The Viksø helmets, found in 1942 in Brøns Mose near Viksø, have inspired writers and artists over decades in creating images of past warriors with horned helmets.
As a goldsmith, I was 2018 able to have a first look at the helmets and, as part of an investigation into the origins of Bronze Age metallurgy. Here new organic- and metal samples were obtained and questions arose related to the technical and material origin of the helmets and their network relations.
… to create a complete artefact bio-graphy, including:
• A thorough craft-technical investigation of the helmets from a biographical perspective, answering questions regarding origin, import, transformation, and lifespan.
• An examination of the organic remains, from the inside of the helmet horns, to shed light on the questions of additional adornment.
• A comparison of the AMS radio-carbon dates with European Bronze Age armour to allow a well-founded classification of the find in the LBA material culture.
• A comparative provenance inves-tigation of the helmet’s metal to identify or exclude local manufacture (by comparison with contemporary cast debris) and define related net-works.
The project aims are related to open questions concerning the appearance of the slightly twisted horns, as asked in 1943 if it is “conceivable that the horns were made in this country and fitted with foreign helmets?” Also, assumptions concerning the crafting were made, by non-craftspeople, and they resulted in severe critique.
2021 –VANDKILDE, H., MATTA, V., AHLQVIST, L. & NØRGAARD, H. W. 2021. Anthropomorphised warlike beings with horned helmets: Bronze Age Scandinavia, Sardinia, and Iberia compared. Prähistorische Zeitschrift, aop, 1-29.
In 1942, turf workers found two helmets in Brøns Mose near Viksø in north-eastern Zealand. A subsequent rescue excavation, supported by workers’ willingness to return memorabilia to the museum, enabled the nearly complete reconstruction of two large horned metal helmets likely placed on a wooden tray.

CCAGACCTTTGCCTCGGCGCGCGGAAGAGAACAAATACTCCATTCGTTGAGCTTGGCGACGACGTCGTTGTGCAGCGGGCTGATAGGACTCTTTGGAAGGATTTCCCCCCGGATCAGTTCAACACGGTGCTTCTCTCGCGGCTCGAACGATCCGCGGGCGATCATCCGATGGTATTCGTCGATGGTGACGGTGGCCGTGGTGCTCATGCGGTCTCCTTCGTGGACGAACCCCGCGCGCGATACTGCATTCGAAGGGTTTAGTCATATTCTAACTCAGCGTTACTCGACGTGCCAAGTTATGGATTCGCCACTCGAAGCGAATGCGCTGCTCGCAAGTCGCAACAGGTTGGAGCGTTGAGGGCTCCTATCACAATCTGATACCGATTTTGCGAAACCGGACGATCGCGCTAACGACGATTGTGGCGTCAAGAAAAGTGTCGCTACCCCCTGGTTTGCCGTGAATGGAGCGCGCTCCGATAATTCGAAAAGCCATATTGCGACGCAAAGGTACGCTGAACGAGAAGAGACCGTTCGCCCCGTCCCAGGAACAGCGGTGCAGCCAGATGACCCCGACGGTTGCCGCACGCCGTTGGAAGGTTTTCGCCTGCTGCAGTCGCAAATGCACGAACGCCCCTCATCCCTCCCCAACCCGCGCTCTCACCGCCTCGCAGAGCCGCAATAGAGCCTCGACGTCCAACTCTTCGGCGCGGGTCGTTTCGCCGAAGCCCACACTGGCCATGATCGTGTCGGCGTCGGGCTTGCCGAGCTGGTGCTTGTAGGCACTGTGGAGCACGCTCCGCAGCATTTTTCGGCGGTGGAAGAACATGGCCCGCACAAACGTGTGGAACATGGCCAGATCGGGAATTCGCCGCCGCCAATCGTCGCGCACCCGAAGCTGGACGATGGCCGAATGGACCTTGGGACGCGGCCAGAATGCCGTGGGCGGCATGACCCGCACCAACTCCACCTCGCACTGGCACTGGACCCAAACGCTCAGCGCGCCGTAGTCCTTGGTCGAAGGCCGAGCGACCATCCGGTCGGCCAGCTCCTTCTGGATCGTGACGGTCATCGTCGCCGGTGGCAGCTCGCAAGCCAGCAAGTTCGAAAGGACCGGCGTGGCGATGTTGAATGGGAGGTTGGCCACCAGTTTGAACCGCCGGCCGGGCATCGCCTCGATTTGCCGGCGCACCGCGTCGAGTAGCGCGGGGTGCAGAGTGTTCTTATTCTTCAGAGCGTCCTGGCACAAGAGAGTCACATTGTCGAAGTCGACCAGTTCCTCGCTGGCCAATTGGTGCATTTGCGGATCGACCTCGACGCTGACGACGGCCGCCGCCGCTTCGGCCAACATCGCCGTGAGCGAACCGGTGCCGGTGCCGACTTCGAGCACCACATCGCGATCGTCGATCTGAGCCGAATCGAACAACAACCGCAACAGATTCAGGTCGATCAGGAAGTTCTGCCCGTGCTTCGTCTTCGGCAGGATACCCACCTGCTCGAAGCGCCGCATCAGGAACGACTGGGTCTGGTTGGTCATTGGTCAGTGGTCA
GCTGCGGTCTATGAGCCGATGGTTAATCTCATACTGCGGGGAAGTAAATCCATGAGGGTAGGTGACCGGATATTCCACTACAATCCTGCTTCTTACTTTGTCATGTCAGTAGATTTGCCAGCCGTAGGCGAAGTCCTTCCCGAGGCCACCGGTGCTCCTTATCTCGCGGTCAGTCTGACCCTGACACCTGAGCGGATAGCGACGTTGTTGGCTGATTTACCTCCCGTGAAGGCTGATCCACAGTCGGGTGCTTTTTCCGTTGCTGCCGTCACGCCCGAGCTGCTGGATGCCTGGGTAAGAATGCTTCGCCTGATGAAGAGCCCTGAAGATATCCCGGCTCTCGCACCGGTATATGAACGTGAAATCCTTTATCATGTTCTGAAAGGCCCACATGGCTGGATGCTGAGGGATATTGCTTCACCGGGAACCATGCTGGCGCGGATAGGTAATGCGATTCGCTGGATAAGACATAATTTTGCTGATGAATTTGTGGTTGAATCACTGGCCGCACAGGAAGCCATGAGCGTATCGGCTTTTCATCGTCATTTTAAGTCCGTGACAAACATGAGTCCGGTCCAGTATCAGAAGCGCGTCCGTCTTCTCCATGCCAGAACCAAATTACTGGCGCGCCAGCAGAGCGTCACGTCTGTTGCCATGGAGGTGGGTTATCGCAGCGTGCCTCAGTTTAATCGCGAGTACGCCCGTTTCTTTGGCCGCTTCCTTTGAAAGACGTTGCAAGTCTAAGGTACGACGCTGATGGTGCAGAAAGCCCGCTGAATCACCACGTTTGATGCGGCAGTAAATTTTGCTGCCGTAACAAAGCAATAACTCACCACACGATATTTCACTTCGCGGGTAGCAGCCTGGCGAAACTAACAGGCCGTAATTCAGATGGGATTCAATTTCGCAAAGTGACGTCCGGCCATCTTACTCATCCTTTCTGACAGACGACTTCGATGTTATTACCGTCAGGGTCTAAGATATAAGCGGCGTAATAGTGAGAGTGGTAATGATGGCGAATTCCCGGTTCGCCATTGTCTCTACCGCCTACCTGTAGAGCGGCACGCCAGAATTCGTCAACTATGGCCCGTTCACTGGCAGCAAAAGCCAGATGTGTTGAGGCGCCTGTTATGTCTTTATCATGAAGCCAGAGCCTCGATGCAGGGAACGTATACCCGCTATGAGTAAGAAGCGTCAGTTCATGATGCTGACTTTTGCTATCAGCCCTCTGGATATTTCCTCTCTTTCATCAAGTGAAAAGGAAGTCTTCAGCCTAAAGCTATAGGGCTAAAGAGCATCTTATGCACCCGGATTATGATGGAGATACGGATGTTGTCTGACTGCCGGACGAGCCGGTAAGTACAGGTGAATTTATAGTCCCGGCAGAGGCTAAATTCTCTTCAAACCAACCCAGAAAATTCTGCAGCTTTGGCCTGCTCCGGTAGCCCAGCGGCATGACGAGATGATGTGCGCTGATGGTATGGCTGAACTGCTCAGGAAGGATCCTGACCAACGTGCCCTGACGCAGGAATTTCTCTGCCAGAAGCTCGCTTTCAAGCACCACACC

Technologically, the Viksø helmets are two-sheet helmets with the closest relatives in the small crested cap hel-mets that appeared from 1200 to 1100 BC in West and Central Europe, as this type combines a rounded helmet structure and top crest as seen at Viksø. The crest is attached through rivets and extends towards the sides. A beak-like extension is added at the front accompanied by attached eyebrows and large round eyes. Protruding humps cover the helm sheets, and round fittings holding a hol-low bronze horn sit on each side. Norling-Christensen’s initial description, the helmets are “provided with horns, and other strange things”, highlights the artefacts’ uniqueness. Only one comparable item, the bronze horn from Grevinge, Zealand, is known today.
Despite their uniqueness, the helmet’s decorative style reveals parallels to the Central and East European Urnfield culture. Both the S-shaped hump decoration and the beak-like terminus of the helmet crest are frequent decor-ative elements in the Scandinavian LBA. Similarities to some technical features seen in Italian and French crest helmets were in one of the first comparative ex-aminations of the helmets identified by Henrik Thrane, like eyebrows on the piece from Corneto, Italy, or attached oval tubes at ear height on helmets from Bernières-d’Ailly. However, none of these helmets are fully comparable with Viksø. They are, as Marianne Mödlinger states, not within the technological tradition of the “western European helmets with crest and bivalve cap, nor with the eastern European cap helmets“. Their closest relatives are found in figurative art. In the 2nd millennium BC, bronze figures and rock art illustrations across Europe and the Mediterranean depict horned helmets on humans.